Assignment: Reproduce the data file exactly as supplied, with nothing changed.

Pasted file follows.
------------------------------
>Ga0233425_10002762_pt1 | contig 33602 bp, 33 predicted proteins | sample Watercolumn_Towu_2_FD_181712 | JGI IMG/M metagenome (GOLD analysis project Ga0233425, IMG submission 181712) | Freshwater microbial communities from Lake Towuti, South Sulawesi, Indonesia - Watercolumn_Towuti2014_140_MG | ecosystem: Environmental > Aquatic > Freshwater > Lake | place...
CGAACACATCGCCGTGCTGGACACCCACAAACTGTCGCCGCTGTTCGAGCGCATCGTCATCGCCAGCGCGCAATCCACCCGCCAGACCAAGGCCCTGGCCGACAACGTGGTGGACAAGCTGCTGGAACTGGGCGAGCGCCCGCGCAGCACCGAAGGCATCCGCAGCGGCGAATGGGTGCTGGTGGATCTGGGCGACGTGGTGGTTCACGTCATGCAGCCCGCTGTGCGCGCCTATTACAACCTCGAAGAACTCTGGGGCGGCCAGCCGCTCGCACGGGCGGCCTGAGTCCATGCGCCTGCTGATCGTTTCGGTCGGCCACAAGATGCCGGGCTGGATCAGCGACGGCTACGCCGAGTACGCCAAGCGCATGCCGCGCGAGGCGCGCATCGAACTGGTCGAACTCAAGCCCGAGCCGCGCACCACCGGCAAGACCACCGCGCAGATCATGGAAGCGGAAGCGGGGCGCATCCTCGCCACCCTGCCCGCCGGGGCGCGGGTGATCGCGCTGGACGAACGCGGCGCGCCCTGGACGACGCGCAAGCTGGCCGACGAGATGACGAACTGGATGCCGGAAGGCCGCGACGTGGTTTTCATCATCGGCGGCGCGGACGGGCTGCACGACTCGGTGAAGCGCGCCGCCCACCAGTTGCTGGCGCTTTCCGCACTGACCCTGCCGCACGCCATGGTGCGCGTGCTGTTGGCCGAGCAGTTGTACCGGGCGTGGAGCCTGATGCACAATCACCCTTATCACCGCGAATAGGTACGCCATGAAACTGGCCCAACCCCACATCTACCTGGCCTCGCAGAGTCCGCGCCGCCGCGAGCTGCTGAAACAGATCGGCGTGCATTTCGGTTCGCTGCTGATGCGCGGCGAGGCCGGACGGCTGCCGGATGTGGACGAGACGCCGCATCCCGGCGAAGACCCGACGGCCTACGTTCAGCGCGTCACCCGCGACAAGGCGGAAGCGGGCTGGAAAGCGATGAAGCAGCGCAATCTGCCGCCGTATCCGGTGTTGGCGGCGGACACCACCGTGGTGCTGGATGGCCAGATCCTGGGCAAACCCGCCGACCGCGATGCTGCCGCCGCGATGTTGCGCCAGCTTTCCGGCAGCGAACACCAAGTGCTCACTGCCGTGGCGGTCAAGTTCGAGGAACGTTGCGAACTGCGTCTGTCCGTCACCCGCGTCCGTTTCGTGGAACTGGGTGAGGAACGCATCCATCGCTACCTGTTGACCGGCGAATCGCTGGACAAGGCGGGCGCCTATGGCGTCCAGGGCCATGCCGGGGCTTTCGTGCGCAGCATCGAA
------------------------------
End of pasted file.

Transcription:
>Ga0233425_10002762_pt1 | contig 33602 bp, 33 predicted proteins | sample Watercolumn_Towu_2_FD_181712 | JGI IMG/M metagenome (GOLD analysis project Ga0233425, IMG submission 181712) | Freshwater microbial communities from Lake Towuti, South Sulawesi, Indonesia - Watercolumn_Towuti2014_140_MG | ecosystem: Environmental > Aquatic > Freshwater > Lake | place...
CGAACACATCGCCGTGCTGGACACCCACAAACTGTCGCCGCTGTTCGAGCGCATCGTCATCGCCAGCGCGCAATCCACCCGCCAGACCAAGGCCCTGGCCGACAACGTGGTGGACAAGCTGCTGGAACTGGGCGAGCGCCCGCGCAGCACCGAAGGCATCCGCAGCGGCGAATGGGTGCTGGTGGATCTGGGCGACGTGGTGGTTCACGTCATGCAGCCCGCTGTGCGCGCCTATTACAACCTCGAAGAACTCTGGGGCGGCCAGCCGCTCGCACGGGCGGCCTGAGTCCATGCGCCTGCTGATCGTTTCGGTCGGCCACAAGATGCCGGGCTGGATCAGCGACGGCTACGCCGAGTACGCCAAGCGCATGCCGCGCGAGGCGCGCATCGAACTGGTCGAACTCAAGCCCGAGCCGCGCACCACCGGCAAGACCACCGCGCAGATCATGGAAGCGGAAGCGGGGCGCATCCTCGCCACCCTGCCCGCCGGGGCGCGGGTGATCGCGCTGGACGAACGCGGCGCGCCCTGGACGACGCGCAAGCTGGCCGACGAGATGACGAACTGGATGCCGGAAGGCCGCGACGTGGTTTTCATCATCGGCGGCGCGGACGGGCTGCACGACTCGGTGAAGCGCGCCGCCCACCAGTTGCTGGCGCTTTCCGCACTGACCCTGCCGCACGCCATGGTGCGCGTGCTGTTGGCCGAGCAGTTGTACCGGGCGTGGAGCCTGATGCACAATCACCCTTATCACCGCGAATAGGTACGCCATGAAACTGGCCCAACCCCACATCTACCTGGCCTCGCAGAGTCCGCGCCGCCGCGAGCTGCTGAAACAGATCGGCGTGCATTTCGGTTCGCTGCTGATGCGCGGCGAGGCCGGACGGCTGCCGGATGTGGACGAGACGCCGCATCCCGGCGAAGACCCGACGGCCTACGTTCAGCGCGTCACCCGCGACAAGGCGGAAGCGGGCTGGAAAGCGATGAAGCAGCGCAATCTGCCGCCGTATCCGGTGTTGGCGGCGGACACCACCGTGGTGCTGGATGGCCAGATCCTGGGCAAACCCGCCGACCGCGATGCTGCCGCCGCGATGTTGCGCCAGCTTTCCGGCAGCGAACACCAAGTGCTCACTGCCGTGGCGGTCAAGTTCGAGGAACGTTGCGAACTGCGTCTGTCCGTCACCCGCGTCCGTTTCGTGGAACTGGGTGAGGAACGCATCCATCGCTACCTGTTGACCGGCGAATCGCTGGACAAGGCGGGCGCCTATGGCGTCCAGGGCCATGCCGGGGCTTTCGTGCGCAGCATCGAA